‘Alchemy’ Fiona Perry
Once I read the lines in the first poem from the debut collection ‘Alchemy’ by Fiona Perry I was hooked.
‘The Jesus Woman sat in a café
and selected her twelve disciples.’
Here was a poet already upending my expectations, raising the possibility of alternative interpretation of traditional themes and as I read on I was not disappointed. The fate of women and children is just one preoccupation in this collection and this opening poem, ‘The Jesus Woman’, is a paean to all the women who have suffered injustices, even merely ‘for being charged for being a woman’ and is a powerful poem to start this collection.
The position of women in society looms large here, but these women are not victims. They are women to be reckoned with. For example, the stepmothers in fairy tales, featured here, although traditionally ‘wicked’ come across as heroes – ‘dangerously sexy’ and
‘like a hammerhead shark, never
in history going down without a fight.’
As the title of this collection ‘Alchemy’ indicates, here are poems of transformation. Often Perry takes us into semi-mystical worlds, even if they are always painfully rooted in reality. In ‘Róisín Raharuhi’ the terrible loss of a child, condemned to Limbo by the priest, finds consolation ‘gliding fast as a bird’s /shadow over trees’ and is absorbed and welcomed home, redeemed by the spirits of Nature and the ancestors, thus erasing the rigidity of the religious institution.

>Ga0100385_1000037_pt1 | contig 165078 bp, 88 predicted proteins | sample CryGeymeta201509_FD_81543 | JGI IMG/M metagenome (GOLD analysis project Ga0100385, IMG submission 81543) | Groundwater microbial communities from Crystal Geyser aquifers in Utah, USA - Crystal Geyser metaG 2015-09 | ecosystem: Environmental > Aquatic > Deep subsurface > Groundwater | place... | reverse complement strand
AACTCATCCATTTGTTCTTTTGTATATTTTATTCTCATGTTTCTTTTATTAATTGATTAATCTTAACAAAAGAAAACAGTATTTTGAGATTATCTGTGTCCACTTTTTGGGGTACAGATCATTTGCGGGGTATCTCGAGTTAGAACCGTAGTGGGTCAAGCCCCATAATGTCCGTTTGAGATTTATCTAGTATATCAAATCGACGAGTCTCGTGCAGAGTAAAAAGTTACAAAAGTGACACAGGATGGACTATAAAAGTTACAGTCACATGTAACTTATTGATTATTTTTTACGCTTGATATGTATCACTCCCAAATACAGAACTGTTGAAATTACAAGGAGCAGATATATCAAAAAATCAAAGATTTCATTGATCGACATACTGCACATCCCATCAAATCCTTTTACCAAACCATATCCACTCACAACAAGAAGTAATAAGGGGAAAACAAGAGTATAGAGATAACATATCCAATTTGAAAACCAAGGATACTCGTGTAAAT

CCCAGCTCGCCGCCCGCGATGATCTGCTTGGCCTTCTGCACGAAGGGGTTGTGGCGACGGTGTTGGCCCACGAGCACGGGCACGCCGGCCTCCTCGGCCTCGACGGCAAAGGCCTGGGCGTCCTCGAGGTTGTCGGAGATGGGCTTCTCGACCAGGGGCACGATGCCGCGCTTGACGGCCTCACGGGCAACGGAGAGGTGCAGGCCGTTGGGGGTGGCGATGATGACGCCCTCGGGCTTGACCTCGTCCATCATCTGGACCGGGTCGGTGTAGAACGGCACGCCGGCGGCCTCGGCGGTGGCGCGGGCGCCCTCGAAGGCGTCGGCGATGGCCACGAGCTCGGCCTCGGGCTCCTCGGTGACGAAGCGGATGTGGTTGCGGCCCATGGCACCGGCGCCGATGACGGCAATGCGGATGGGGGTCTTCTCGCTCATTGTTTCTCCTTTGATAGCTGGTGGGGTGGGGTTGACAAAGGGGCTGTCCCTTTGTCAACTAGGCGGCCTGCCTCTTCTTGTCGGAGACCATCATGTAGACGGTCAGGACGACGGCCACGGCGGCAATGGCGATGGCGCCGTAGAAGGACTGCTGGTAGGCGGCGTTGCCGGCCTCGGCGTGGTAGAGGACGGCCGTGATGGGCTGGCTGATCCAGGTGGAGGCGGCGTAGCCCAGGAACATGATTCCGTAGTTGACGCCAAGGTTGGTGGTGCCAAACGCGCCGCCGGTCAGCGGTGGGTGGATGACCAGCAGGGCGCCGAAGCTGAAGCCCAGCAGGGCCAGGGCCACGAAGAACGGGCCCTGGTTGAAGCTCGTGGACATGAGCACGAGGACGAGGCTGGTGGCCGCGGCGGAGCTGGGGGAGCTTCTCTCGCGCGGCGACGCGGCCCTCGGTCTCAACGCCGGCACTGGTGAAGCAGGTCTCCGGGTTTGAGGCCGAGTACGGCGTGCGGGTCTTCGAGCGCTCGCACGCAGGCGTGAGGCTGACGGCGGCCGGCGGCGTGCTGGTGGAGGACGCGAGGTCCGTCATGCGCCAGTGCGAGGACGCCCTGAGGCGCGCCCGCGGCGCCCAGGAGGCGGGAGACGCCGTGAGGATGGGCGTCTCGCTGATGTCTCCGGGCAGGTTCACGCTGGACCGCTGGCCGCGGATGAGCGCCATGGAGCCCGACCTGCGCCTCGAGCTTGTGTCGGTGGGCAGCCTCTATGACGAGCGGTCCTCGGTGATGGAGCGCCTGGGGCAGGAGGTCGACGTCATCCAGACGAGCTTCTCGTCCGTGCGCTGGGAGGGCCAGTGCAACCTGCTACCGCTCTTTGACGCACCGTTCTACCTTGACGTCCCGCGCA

There is nostalgia for childhood along with concern for children permeating these poems. The poet recalls how
like tiny dragons. Fire screaming throats.
Buttercup flash, puff bumblebee, shook bird’s
foot trefoil. Force-field meadow warmth
electrifying. Grass kissing shins. Cursor heart
Rising skyward from chest’
But this is not mere sentimentalism for its own sake but wide-eyed realism squarely facing up to the way children are treated today.
‘They’ve thrown us half-alive on our mothers’
corpses in open graves.’
‘washed up, small and dead, on beaches,
dismembered by bombs, skewered by shrapnel,
raped and taught to kill.’
This cavalier treatment of children receives special attention in the poem ‘St Rumbold’s Well’ which looks compassionately at the startling claims that up to 800 babies may have been interred in an unmarked mass grave in the Bon Secours mother and baby home in Tuam in Ireland which operated up until 1961. The story is told from the point of view of one of the lost babies with the final lines promising:
‘Hold on, because a tsunami of
mothers’ tears is forming and it will right all wrongs’
As well as concern for vulnerable children the poems in this collection link us to the concerns of the natural world and its creatures. As a five-year-old, the poet has sympathy for the zoo panther.
‘It’s true. They have
squeezed your mightiness
into a box. But
ghosts of night forests
cannot be contained.’
And later the poet enters the world of bats
‘self-coloured as night
shaped like birds but
and concludes by personifying the bats
‘you are sorcerer I am your apprentice’
A snake too becomes more than just a snake
‘moving like an embodied soundwave into the tree
In this collection we dwell in a magical world open to the possibility of many transformations. Perry summarises our connection to the natural world as a truly spiritual relationship, reminiscent of the first book of Genesis where the spirit of God moves over the waters in the very act of creation.